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Discussion Starter #1
I have been driving the truck a couple of days now since the swap and I am a little disappointed in performance. The 6.5T I took out ran about as good as the 6BT....

The problem is that there is zero low end responce. The engine does have a large unwastegated HX35, but I dont think that is the only issue. The engine will not smoke any at all if you flog it off idle; it just lazily revs up. In pulls better in 2nd and third gear once it gets a little bit of load and begins to make boost, but first gear is really gutless. It is as if the engine gets no fuel until it starts making boost. After it loads good in a high gear and makes boost it comes alive, but it takes a while for that to happen.

I know the preboost fuel can be adjusted, but I am wondering if there could be something I am missing here. It seems to me if it was a boost lag problem there would be some smoke?? The truck is a Chevy V3500 4x4 with 4.10 gears and no OD. The engine is a 190HP from a Ford Truck and is suppose to have 475lb/ft of torque at 1600RPM....no way this thing is making that much power at low RPM.

Any ideas are appreciated.
 

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What kind of tranny? If it is the Getrag, start in 2nd. If it is a auto, it might be the torque converter.

What pump does it have? A p-pump or VE?
 

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Discussion Starter #4
Thanks for the link. I will do some reading there.

The engine is a p-pump mated to a chevy automatic. I am using the 11.5" chevy diesel converter, and it is new.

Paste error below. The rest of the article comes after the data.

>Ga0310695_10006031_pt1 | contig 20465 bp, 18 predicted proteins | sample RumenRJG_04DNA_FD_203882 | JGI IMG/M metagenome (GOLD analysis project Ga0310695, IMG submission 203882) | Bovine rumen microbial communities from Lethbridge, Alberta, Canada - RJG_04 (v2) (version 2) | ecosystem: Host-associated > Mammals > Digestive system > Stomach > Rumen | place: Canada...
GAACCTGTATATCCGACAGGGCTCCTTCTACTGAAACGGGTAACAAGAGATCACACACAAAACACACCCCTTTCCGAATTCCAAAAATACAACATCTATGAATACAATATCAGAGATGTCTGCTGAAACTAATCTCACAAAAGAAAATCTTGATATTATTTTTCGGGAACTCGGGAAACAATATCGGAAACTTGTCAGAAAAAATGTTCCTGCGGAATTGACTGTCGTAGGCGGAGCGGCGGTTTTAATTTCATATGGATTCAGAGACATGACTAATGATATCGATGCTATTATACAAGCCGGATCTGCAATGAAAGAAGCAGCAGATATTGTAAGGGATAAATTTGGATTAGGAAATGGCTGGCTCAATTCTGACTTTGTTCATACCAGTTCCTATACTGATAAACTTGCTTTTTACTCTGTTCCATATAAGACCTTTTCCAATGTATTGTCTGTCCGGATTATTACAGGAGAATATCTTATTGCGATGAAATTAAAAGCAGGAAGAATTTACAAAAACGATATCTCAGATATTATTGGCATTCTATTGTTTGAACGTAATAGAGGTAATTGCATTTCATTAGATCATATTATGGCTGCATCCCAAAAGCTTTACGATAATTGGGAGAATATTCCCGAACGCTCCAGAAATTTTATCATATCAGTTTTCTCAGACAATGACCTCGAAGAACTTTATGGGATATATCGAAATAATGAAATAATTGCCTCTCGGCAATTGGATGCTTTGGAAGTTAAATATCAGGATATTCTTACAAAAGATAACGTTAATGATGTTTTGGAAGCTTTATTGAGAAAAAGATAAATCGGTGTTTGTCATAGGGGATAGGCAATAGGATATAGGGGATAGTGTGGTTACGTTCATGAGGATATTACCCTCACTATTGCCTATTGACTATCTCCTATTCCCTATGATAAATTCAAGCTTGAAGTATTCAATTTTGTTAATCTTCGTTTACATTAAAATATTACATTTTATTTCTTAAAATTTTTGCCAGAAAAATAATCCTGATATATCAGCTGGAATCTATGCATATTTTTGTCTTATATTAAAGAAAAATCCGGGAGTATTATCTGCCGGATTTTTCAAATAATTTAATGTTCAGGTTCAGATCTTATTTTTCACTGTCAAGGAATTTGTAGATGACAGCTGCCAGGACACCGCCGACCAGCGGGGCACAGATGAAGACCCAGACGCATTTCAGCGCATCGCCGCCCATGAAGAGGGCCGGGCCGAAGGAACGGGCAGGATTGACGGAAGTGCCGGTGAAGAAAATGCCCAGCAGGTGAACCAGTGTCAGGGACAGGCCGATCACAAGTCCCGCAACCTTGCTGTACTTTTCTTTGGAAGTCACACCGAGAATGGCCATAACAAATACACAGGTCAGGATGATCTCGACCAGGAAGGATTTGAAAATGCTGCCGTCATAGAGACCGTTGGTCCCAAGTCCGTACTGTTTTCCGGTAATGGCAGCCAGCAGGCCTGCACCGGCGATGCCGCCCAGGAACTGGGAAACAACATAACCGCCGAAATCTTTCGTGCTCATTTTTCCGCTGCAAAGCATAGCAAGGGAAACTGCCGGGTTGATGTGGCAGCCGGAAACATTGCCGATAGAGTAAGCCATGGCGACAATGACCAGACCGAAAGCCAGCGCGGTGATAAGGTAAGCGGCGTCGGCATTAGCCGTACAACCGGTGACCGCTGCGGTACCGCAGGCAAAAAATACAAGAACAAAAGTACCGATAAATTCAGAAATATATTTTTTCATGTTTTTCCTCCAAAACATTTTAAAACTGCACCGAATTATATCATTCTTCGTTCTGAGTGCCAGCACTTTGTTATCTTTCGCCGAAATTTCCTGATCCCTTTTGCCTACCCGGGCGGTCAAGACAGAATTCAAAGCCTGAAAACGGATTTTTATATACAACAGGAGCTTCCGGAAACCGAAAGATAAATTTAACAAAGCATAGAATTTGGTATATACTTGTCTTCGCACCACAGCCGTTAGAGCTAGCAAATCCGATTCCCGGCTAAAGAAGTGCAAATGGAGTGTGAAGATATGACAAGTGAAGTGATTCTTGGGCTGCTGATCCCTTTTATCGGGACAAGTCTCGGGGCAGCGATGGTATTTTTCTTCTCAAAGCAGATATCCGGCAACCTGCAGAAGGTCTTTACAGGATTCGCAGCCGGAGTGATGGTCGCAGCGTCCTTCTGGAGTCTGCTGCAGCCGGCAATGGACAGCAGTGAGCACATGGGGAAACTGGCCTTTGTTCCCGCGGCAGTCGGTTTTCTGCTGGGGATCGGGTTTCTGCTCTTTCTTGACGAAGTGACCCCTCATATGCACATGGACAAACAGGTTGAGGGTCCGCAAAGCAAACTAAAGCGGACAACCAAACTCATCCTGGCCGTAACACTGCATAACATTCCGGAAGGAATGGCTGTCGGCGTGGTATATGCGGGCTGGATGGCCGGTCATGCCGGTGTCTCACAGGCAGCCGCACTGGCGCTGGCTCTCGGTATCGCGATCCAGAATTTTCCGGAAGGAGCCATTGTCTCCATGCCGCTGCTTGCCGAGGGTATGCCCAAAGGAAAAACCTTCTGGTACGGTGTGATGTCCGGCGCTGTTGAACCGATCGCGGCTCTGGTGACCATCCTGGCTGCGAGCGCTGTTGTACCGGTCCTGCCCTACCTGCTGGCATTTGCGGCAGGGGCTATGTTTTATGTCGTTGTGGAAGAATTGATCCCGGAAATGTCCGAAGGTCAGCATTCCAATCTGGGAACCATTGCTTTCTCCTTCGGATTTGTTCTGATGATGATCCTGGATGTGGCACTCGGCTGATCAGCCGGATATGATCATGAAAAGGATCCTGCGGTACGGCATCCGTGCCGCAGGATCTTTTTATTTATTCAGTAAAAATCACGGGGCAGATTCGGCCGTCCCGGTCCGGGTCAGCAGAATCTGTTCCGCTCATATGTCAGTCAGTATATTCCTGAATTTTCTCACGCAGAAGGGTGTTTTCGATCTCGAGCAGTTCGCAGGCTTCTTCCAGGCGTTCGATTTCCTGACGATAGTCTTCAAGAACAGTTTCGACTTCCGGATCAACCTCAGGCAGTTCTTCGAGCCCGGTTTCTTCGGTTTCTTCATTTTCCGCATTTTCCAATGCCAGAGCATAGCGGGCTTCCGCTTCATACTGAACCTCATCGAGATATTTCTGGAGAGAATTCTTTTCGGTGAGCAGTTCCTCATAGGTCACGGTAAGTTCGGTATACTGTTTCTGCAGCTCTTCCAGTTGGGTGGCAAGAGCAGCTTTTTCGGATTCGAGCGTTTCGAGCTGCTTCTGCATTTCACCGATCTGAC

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1. you need to advance the timing.
2. install gov springs .
3. adjust your star wheel.
4.grind your fuel plate or buy one.


The 6b from trucks and bus are slow ,they will not pull like the 6b in the dodge trucks.

with the auto and t/c will also cause it to be on the slow side as well.

* note if you do these mods that trans will not hold *
 

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Discussion Starter #6
Thanks CrewCab.

I know that the TH475 will not hold up to a real strong 6BT, but this thing could not break any tranny as it is right now. I just want to get up to a decent level of power. The governor spring should not make alot of difference in the torque output, so I am planning on doing that. Have you every tryed the washer trick instead of buying new springs?

Also, I have read that you can adjust the fuel plate to get more power over stock location, so that probably makes the most sense for my setup. What is involved in the star wheel mod?

Thanks,

Chris
 

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Thanks CrewCab.

I know that the TH475 will not hold up to a real strong 6BT, but this thing could not break any tranny as it is right now. I just want to get up to a decent level of power. The governor spring should not make alot of difference in the torque output, so I am planning on doing that. Have you every tryed the washer trick instead of buying new springs?

Also, I have read that you can adjust the fuel plate to get more power over stock location, so that probably makes the most sense for my setup. What is involved in the star wheel mod?

Thanks,

Chris
The Gov spring will make a big difference ,it runs out of RPM ,the problem that you have is the lack of fuel and air .

The star wheel adjustment , remove the 8mm screw on the AFC housing on the injection pump ,make the stock location of the wheel .Screw the wheel to the front of the housing ,do a little at a time ,all the way forward you'll see a black cloud of smoke .

I don't like using the washer ,I think the spring kit is the better way to go.

You can slide the plate forward just make sure you make the stock location very good . I just grind all my plates .